I’m teaching a creative nonfiction workshop this semester for people who, for the most part, have never worked in the genre. I remember my own first steps into memoir. I had my first tenure-track teaching position, and I had to teach a graduate level cnf workshop. At that point, I’d published my first book of short stories, and I thought that was my genre. But if I were going to teach graduate students how to write creative nonfiction, I figured I’d better try writing some of my own. I wrote an essay called “From Our House.” It was the first [...]

By |2020-02-03T08:00:42-05:00February 3rd, 2020|Blog|0 Comments

Struggle and Empathy

We’ve reached the final week of January, which always feels significant to me. A native Midwesterner, I’ve always thought of winter as an endurance test, and each signpost along the way—the end of January, Valentine’s Day, the NCAA basketball tournament, etc.—a mark that brings us closer to spring. Here in the Midwest, we earn our springs. We go through the cold and snow and ice, and because we endure, we deserve the warm days that finally are ours. I admit our winter this year has been fairly mild, but still, even the gray and damp attacks the spirit and we [...]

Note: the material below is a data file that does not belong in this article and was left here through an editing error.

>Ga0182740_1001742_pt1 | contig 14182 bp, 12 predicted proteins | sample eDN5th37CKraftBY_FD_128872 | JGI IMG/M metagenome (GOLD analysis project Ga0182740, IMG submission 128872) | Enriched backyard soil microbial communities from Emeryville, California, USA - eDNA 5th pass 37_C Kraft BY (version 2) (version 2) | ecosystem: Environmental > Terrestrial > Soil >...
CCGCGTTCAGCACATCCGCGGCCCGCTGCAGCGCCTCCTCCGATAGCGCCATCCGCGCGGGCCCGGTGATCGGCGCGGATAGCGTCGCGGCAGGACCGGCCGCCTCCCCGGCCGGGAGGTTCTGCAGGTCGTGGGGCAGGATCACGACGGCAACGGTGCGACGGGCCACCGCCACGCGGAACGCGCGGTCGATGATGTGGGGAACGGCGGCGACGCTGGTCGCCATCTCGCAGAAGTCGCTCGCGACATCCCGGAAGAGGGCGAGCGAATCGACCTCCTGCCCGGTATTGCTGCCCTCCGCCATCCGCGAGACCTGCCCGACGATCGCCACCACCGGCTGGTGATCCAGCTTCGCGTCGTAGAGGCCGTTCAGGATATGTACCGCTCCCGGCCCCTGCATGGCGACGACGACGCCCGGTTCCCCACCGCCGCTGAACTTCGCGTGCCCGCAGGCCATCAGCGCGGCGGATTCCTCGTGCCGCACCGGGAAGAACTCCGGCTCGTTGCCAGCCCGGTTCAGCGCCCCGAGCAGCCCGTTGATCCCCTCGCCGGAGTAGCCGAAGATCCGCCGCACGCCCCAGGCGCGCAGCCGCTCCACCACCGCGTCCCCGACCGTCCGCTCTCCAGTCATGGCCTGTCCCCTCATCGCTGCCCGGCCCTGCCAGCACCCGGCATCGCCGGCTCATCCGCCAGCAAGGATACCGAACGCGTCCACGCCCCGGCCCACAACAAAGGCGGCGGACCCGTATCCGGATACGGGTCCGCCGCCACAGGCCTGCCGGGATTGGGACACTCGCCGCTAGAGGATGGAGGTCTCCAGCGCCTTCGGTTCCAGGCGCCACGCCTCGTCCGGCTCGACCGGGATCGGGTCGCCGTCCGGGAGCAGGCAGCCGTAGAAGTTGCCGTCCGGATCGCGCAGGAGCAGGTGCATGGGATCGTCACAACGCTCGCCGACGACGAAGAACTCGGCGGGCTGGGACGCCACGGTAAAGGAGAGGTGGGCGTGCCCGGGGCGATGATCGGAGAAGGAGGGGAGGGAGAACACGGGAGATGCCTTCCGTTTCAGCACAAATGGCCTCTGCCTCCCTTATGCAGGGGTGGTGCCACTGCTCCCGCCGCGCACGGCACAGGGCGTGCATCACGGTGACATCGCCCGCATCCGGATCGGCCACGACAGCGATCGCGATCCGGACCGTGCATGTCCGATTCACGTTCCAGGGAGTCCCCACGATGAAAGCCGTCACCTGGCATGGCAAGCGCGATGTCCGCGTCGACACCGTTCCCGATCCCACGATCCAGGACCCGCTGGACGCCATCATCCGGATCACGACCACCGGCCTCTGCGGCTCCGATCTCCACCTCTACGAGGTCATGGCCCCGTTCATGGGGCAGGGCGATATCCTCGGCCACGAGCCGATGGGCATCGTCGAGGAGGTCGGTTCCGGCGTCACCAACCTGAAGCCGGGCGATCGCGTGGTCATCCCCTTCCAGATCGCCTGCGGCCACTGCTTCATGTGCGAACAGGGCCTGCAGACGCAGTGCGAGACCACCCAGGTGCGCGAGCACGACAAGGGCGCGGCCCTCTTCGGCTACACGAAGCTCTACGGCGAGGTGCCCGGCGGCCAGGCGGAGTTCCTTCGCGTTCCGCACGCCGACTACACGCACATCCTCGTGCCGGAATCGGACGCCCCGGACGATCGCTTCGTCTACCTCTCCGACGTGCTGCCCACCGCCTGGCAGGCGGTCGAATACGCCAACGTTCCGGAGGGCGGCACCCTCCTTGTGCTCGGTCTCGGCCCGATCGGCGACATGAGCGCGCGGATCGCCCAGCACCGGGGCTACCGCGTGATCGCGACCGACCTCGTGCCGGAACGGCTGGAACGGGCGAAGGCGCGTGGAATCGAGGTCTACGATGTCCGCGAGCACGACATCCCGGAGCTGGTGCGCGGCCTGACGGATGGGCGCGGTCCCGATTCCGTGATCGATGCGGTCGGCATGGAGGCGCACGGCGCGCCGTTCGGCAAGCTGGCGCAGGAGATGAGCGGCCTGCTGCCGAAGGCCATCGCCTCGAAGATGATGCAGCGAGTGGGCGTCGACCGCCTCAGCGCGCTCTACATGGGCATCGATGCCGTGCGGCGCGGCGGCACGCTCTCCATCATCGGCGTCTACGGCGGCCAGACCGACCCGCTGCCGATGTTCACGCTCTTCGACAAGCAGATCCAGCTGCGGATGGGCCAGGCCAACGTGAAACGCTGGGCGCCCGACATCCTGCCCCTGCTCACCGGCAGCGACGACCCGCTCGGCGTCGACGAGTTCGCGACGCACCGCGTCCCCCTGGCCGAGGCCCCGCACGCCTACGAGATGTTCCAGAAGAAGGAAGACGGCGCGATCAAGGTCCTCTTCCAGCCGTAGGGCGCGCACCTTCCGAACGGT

By |2020-01-27T07:24:15-05:00January 27th, 2020|Blog|0 Comments

Miami of Ohio Low-Residency MFA Program

I spent last week teaching in the low-residency MFA program at Miami of Ohio in Oxford, Ohio, making trips back to Columbus two days so I could teach my classes at Ohio State. Needless to say, if anyone needs to know the route from Columbus to Oxford, I’m your guy. During that week, I talked the talk with undergraduates at Ohio State, writers in our residential MFA program, graduate students and professionals from other departments on campus, and, at Miami, writers who are pursuing the MFA degree in a less traditional way. The common factor among all these populations? A [...]

By |2020-01-20T03:27:10-05:00January 20th, 2020|Blog|0 Comments

Driving at Night in the Fog: Strategies for Beginning a Novel